Jesus wielded parables powerfully and effectively. In the story of the sheep and the goats, an eye-opening parable defining evidences of true faith, He emphasized the importance of visiting those in prison. There, the need is desperate and aching. And so, because we love Him and those He loves, in a nearby prison our small group of Christian women leads two ongoing Christ-based 12-step programs.

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There we have learned that women end up in prison for many surprising reasons. There’s always a backstory. It usually involves a man, hard times, and sexual assault. Drugs and alcohol are often involved. But there’s always a deep heart wound. Prison ministry has blessed my life, not only because I am privileged to know these women, but also because in knowing them God has opened my eyes to many truths.

I’ve learned lessons about God’s grace that I never even knew I needed to learn. I now have an increasing awareness of my own sinfulness and my utter need for Christ alone. My brokenness doesn’t decrease God’s love for me, rather just the opposite. This fact is life-giving. The women in prison are just like you and me. They need God’s grace, too.

If given the same life experiences of most people in prison, we would find ourselves in the same place. That our life experiences have not tipped us that direction is a gift, for we are merely human. We usually fail to understand the depth of our human brokenness. The majority of us are never pushed to the extreme places that tip that first domino, causing one event after another to fall, eventually putting someone into prison.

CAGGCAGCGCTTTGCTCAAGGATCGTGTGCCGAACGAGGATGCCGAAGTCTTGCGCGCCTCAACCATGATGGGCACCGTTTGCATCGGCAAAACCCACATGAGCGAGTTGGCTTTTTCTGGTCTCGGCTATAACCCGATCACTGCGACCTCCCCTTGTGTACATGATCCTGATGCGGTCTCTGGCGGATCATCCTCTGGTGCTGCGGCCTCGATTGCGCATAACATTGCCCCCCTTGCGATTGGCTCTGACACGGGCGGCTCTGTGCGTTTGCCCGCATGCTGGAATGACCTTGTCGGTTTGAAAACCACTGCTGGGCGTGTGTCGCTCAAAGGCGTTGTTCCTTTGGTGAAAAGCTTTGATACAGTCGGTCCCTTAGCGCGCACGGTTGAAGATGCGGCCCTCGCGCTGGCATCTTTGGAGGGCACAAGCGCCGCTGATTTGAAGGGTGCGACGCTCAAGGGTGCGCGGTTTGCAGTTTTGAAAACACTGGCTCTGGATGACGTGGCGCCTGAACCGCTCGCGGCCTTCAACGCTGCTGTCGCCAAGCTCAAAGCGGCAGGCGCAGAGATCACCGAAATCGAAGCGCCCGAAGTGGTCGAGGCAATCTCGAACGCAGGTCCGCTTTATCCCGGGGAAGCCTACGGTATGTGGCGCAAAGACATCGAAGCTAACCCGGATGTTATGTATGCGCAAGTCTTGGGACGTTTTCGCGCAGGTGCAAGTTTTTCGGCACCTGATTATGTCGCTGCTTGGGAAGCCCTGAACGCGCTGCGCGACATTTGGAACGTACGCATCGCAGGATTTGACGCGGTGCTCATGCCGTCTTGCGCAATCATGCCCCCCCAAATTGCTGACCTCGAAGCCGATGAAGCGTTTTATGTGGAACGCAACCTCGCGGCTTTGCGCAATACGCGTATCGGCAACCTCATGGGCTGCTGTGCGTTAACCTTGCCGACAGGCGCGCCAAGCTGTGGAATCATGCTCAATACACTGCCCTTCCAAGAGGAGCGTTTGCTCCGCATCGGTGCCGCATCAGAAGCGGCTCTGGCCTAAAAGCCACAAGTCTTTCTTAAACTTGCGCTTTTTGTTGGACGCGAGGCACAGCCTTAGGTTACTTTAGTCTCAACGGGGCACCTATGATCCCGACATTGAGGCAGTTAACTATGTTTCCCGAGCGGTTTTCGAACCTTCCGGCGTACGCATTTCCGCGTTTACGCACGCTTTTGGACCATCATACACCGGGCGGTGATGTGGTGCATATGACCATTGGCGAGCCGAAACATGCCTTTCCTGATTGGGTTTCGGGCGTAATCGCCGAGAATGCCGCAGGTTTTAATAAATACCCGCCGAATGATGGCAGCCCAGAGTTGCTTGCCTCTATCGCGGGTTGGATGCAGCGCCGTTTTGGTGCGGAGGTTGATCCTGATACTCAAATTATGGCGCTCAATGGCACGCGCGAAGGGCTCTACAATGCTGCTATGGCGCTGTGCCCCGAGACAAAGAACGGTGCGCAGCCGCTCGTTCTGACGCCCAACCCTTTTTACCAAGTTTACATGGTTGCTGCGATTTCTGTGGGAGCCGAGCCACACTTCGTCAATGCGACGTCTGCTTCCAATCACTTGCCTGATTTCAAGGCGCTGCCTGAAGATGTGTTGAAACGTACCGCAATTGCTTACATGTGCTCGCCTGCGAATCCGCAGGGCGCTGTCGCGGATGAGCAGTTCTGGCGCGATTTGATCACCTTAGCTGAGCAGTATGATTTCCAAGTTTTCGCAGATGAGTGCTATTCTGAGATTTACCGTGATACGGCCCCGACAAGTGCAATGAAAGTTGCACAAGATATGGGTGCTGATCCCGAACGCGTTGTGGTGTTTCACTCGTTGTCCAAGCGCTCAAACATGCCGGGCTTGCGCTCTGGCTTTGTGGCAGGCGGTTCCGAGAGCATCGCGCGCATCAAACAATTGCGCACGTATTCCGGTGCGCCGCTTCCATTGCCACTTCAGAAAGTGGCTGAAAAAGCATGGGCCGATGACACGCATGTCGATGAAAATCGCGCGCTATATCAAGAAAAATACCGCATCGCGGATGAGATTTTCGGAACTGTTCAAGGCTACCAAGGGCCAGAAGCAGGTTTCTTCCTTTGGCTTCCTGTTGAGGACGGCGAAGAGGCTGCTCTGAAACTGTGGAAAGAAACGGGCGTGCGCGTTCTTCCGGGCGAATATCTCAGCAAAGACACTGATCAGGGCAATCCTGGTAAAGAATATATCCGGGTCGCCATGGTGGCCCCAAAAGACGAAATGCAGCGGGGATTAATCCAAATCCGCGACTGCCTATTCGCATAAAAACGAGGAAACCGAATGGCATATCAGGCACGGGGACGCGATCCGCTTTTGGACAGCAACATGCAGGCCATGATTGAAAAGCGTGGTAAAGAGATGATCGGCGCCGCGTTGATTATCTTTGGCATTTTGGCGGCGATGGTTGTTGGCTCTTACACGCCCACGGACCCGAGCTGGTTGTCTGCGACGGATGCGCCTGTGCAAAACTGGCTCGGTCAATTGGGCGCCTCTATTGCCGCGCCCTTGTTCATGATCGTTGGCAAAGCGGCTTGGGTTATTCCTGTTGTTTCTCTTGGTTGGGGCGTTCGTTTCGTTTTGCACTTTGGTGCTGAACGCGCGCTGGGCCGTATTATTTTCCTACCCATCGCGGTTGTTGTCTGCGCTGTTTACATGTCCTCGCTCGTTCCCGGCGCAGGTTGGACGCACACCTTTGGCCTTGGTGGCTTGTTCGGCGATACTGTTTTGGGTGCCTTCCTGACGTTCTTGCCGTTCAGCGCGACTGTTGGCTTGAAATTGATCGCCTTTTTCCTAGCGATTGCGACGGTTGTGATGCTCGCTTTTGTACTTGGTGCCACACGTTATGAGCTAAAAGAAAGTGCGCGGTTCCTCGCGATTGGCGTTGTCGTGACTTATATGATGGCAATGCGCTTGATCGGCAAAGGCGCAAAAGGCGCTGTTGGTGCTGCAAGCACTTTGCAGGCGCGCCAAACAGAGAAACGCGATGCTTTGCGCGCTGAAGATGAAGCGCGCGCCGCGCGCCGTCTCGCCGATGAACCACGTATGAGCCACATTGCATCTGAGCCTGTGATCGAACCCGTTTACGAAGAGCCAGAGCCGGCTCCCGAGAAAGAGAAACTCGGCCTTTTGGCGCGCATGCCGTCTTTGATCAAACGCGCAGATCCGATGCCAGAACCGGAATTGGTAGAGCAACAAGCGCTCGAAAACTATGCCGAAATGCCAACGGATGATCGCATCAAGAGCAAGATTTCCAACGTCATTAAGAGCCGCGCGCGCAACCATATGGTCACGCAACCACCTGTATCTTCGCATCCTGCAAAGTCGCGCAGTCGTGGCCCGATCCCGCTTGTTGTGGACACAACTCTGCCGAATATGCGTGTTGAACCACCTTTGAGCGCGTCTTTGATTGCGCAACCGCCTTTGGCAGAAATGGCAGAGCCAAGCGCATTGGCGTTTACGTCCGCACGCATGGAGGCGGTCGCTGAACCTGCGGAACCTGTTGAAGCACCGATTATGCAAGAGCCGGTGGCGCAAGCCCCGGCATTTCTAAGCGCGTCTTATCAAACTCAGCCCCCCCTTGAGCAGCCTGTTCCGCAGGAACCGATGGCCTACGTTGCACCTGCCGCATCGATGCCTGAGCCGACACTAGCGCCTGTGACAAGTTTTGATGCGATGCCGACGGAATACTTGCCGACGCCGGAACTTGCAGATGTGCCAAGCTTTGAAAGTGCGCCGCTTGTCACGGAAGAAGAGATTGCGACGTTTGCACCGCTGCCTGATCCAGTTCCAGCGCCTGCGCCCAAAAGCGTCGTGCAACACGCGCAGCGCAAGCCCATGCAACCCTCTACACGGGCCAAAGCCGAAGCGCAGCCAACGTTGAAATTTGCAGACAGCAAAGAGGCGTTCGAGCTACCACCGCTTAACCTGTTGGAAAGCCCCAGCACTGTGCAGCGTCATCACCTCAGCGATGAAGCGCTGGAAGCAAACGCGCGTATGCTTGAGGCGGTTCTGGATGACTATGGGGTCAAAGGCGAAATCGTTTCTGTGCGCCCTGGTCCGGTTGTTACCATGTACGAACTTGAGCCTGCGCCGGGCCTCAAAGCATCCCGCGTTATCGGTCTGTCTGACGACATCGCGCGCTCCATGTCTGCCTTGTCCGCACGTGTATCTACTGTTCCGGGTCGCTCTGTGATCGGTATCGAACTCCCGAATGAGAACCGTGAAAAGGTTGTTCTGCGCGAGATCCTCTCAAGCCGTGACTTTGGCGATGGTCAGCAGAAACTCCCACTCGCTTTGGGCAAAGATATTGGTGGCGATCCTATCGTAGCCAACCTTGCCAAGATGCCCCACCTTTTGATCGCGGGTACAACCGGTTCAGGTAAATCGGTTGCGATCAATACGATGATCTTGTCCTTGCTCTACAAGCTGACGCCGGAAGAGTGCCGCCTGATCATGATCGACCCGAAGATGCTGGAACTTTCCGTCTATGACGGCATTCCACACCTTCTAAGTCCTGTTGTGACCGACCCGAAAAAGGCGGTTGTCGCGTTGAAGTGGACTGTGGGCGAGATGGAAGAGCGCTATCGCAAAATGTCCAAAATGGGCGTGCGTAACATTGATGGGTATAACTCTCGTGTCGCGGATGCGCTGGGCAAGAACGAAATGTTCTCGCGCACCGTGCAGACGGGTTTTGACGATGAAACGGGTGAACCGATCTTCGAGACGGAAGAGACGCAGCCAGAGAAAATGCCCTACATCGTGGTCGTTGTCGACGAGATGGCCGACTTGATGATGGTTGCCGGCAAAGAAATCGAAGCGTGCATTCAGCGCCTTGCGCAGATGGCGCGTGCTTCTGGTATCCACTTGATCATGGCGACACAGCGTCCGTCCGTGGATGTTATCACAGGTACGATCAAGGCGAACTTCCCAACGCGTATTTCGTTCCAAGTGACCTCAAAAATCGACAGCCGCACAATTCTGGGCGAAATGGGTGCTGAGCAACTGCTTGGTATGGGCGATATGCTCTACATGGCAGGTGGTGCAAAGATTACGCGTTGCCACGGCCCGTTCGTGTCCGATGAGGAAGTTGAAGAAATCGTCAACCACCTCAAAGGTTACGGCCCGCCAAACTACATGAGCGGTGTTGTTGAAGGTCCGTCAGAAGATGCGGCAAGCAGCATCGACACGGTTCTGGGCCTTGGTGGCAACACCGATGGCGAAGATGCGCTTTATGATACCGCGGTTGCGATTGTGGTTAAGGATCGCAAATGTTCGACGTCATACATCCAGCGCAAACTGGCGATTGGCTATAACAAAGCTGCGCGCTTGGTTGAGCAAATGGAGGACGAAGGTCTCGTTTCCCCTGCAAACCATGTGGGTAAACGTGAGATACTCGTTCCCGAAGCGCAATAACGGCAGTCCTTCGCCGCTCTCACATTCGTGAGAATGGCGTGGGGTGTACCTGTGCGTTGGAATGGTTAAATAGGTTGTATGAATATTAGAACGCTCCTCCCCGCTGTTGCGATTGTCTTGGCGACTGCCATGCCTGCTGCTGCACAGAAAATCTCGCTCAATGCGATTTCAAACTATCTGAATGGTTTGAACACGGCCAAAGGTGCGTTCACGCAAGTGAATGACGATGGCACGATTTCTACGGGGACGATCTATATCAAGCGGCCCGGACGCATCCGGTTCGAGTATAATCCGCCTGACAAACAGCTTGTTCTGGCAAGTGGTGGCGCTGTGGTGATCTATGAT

We tend to think we’re far better than we are. We take our good circumstances for granted. We may have grown up in a loving home. We may have had two parents. Our parents probably didn’t teach us to use and deal drugs. No family member raped or assaulted us. No sexual violence occurred right in front of us when we were children. We didn’t witness one parent kill the other. No one placed us in the foster care system.

No cruel family member or mother’s boyfriend destroyed our sense of worth, making us an easy victim for a preying pimp, resulting in a life of prostitution. We weren’t kidnapped and trafficked. No unexpected injury caused an agonizing pain from which we could never escape, producing an addiction to painkillers that prompted a crime. We never found ourselves hungry with no money. We never acted desperately and illegally, so our family could eat. We never killed our spouse in self-defense.

But things could have gone differently. But for the grace of God, we could be in prison. For those of us who have experienced any of those harmful events, if we have not ended up in prison, it is a miracle, an unexpected gift. Complete and total grace.

We’ve learned that around 80% of the women who participate in our program were sexually abused or assaulted, usually as children or young teens. With destroyed sense of self and damaged sexuality, as wounded women they later turned to drugs, prostitution, and other harmful experiences. Why? Because they are human, just like us. When sexual harm occurs at that young age, we often can’t even verbalize what has been done to us, let alone recognize what destruction it wreaks upon our souls. Therefore, we barely understand how we arrived at the broken place we did.